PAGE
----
The OAIC also provided guidance to organisations that experienced data breaches. Further information about the OAIC's data breach work is contained in Chapter Six: Privacy compliance.

Telecommunications industry codes

The Information Commissioner must be consulted during the development or revision of telecommunications industry codes that have an impact on privacy. During 2014–15, the OAIC liaised with Communications Alliance, Australia's primary telecommunications industry body, as it developed and revised a number of codes.

For example, the OAIC made recommendations to Communications Alliance during the development of the Copyright Notice Scheme Industry Code, to ensure that the bodies established to administer that scheme are covered by the Privacy Act, and are therefore obliged to protect and handle personal information gathered under the scheme in accordance with the APPs.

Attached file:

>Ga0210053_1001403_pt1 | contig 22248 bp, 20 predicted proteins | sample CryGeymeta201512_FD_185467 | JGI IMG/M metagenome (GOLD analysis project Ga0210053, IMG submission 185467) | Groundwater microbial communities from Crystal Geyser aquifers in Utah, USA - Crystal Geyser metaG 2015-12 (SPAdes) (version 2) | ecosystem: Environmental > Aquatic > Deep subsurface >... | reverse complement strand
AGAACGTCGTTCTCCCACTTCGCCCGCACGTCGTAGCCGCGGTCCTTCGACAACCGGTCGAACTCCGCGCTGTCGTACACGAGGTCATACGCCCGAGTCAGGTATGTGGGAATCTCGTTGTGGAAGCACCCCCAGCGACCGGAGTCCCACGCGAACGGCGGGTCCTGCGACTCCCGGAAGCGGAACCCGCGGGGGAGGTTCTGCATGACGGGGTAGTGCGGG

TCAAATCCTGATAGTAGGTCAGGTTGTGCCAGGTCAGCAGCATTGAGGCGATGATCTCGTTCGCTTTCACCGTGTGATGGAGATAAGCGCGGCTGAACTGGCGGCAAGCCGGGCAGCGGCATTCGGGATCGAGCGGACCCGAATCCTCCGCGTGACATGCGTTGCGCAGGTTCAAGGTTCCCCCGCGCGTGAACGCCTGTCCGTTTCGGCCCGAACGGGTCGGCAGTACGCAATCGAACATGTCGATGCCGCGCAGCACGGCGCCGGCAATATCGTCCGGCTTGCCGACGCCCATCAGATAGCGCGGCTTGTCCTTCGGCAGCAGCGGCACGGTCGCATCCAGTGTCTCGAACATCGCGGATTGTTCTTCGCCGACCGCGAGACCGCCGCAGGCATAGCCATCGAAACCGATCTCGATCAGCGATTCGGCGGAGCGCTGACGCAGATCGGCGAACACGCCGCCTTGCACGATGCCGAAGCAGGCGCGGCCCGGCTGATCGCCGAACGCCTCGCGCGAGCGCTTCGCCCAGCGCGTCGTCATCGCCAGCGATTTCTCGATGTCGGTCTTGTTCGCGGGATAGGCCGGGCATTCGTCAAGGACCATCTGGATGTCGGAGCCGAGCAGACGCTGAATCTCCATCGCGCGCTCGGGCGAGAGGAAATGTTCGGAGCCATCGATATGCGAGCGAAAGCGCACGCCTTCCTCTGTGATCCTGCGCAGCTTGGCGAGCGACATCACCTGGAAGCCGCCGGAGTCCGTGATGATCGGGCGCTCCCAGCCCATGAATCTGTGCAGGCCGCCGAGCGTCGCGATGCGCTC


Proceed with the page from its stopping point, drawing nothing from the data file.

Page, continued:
Electronic transfer of prescription services

The OAIC responded to a request for advice about how the APPs apply to the use and disclosure of health information to send a patient prescription through an 'electronic transfer of prescriptions' (eTP) service. The OAIC provided advice about how the exceptions in APP 6 might apply to permit prescription information to be handled in this way, including the exceptions relating to consent and reasonable expectation. The OAIC also provided advice about using an eTP service to upload prescription information to a patient's PCEHR.

Storing patient details and treatment notes in the cloud